One positive impact of deeper internet coverage in rural areas could be a big push for the DIKSHA and Swayam platforms. This coupled with the National Education Policy 2020 (NEP 2020) could provide conditions for AI-enabled chatbots and LLMs (large language models) to make a major entry in Indian schools.

According to the IPCIDE Status of India’s Digital Economy Report 2023, among OECD countries, the chances of finding workers with AI skills is greater in India than in any other OECD country, and the trend is likely to accelerate.

NEP 2020 seeks to ramp up digital classroom infrastructure by increasing the number of smart classrooms equipped with AI systems that could both assess learning as well as work on cross-country and cross-linguistic learning can be another important outcome, thanks to Natural Language Processing (NPL). This would top the efforts of the Central Board of Secondary Education (CBSE) to introduce AI as a subject in secondary schools.

AI can be transformative for school education in India in multiple ways. First, by slashing the long man hours put in by schoolteachers, who in India on average teach on all working days, logging in a minimum of five hours in classrooms every day. That is before they turn to administrative responsibilities. AI can minimise much of this drudgery.

Also, AI could possibly accelerate the quality of performance by students and teachers. Teachers could spend after class hours more productively by focusing on new developments in their field and incorporating them in teaching. AI-enabled systems and virtual assistants can reduce time planning day to day teaching, improve organisation of course materials and allow for quicker delivery of feedback on assignments and exams. The time saved could enable teachers to concentrate on improving their teaching with updated content. Additionally, AI-powered virtual assistants can slash the load for teachers; Generative AI tools can serve as tutorials in classrooms. More importantly, students can potentially access personalised inputs through systems like Chat GPT.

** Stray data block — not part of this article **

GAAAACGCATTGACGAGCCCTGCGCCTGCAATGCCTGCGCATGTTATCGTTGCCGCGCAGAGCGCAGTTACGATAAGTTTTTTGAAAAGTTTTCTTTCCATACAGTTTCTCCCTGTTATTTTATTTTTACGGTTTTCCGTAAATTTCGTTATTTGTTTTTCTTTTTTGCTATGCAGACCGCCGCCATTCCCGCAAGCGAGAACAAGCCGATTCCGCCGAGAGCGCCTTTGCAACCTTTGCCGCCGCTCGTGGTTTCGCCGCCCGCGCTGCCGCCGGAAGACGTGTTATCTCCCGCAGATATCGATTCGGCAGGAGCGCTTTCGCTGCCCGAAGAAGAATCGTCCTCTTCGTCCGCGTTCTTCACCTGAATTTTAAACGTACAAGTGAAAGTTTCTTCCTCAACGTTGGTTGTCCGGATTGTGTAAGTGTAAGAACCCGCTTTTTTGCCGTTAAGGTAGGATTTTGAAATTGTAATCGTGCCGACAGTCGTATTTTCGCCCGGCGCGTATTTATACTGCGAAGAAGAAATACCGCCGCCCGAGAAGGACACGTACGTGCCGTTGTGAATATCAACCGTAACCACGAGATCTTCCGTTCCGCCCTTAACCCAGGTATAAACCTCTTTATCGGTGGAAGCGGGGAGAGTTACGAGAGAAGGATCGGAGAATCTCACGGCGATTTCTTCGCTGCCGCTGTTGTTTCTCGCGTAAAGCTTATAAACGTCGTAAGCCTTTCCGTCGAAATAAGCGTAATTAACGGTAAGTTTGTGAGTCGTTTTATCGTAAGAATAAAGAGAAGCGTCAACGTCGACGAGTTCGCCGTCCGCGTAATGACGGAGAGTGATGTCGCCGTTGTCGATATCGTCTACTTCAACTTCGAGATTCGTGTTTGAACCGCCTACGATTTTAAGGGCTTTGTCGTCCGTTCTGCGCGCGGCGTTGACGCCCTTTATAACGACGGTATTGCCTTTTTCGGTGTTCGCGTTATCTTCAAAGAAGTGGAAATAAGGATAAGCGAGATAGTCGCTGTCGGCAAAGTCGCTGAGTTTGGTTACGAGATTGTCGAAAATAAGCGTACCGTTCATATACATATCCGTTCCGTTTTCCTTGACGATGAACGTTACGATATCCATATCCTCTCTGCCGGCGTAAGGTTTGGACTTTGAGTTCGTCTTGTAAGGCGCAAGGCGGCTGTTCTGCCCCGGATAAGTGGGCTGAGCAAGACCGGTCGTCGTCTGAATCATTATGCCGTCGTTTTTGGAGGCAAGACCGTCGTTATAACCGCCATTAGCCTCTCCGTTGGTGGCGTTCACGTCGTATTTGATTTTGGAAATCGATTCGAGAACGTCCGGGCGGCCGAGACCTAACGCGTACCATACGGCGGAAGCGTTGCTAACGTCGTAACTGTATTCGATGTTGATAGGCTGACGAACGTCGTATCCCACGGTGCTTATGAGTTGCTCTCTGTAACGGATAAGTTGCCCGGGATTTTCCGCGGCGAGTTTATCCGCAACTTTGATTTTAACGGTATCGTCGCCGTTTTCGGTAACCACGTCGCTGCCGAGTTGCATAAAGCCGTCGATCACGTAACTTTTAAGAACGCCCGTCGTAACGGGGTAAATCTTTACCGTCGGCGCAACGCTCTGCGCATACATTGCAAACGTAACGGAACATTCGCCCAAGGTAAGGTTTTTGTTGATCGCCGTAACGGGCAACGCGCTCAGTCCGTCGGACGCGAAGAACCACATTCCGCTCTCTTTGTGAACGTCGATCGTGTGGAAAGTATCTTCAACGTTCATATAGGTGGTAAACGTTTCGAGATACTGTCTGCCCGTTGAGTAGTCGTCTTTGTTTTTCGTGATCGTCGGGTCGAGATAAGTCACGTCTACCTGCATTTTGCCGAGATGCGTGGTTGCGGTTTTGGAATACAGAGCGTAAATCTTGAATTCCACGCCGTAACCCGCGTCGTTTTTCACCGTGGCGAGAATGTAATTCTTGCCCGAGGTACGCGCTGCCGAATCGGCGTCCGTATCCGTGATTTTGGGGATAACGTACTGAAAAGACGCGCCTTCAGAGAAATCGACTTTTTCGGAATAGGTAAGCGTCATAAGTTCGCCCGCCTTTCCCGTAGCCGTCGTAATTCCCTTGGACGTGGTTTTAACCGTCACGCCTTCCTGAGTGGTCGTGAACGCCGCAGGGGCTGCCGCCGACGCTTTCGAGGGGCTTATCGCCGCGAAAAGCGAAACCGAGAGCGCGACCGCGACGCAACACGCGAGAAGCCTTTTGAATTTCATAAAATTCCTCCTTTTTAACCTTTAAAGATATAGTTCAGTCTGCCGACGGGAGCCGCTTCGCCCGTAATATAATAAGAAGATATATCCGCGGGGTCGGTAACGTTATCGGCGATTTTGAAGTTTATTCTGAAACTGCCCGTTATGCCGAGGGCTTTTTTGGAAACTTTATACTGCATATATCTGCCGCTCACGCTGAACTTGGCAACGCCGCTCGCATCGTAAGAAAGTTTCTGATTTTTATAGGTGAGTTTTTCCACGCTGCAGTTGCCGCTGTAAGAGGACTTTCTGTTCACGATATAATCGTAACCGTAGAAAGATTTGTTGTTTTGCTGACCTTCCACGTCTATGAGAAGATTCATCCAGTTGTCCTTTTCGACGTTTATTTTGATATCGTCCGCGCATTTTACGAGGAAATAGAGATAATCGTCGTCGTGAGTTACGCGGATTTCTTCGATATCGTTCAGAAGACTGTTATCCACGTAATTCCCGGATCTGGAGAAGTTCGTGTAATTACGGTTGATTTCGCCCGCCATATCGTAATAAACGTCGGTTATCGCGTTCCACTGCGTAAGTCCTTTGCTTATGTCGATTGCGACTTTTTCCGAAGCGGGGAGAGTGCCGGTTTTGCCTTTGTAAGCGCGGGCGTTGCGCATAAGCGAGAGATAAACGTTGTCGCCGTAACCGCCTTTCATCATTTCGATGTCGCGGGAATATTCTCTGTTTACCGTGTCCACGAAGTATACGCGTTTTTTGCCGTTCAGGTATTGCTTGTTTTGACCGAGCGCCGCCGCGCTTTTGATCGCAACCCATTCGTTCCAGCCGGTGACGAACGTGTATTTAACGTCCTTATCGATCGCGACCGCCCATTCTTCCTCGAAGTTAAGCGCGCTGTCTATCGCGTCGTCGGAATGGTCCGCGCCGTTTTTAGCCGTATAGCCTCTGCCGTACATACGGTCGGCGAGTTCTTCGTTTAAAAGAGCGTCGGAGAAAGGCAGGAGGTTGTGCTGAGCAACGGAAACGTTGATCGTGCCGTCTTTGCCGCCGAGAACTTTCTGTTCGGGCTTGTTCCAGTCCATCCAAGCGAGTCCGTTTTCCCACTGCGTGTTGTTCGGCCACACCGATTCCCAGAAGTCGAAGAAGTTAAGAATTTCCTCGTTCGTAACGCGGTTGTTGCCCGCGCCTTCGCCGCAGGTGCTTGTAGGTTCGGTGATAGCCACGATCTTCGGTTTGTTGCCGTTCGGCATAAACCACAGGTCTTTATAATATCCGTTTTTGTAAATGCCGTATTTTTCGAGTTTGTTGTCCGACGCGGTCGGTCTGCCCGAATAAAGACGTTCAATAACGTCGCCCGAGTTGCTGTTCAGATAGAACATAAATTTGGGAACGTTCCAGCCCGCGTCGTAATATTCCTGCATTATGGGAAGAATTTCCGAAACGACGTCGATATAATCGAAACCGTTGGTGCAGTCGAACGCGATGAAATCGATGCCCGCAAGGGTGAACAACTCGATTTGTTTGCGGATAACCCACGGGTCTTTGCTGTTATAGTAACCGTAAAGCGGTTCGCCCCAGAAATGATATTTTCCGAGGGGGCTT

All of this means that the AI push provided by the NEP can be transformational. Those include a major ramp up in the quality of teaching in schools and the acceleration of multilingual learning in secondary and higher secondary schools via NLP or Natural Language Processing.

Also Read: ChatGPT-powered AI Professor joins Amity University for online education

At a more fundamental level, AI-based systems will enhance India’s edge in the overall technology space, and that advantage can be sustained and harvested better, if the process is fuelled by education and starts at schools.

The writer is distinguished professor, ICRIER-Prosus Centre for Internet and Digital Economics (IPCIDE); he was earlier senior faculty at IIM Bangalore.
Disclaimer: These are personal views of the writer. They do not necessarily reflect the opinion of www.business-standard.com or the Business Standard newspaper

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First Published: Sep 20 2023 | 2:50 PM IST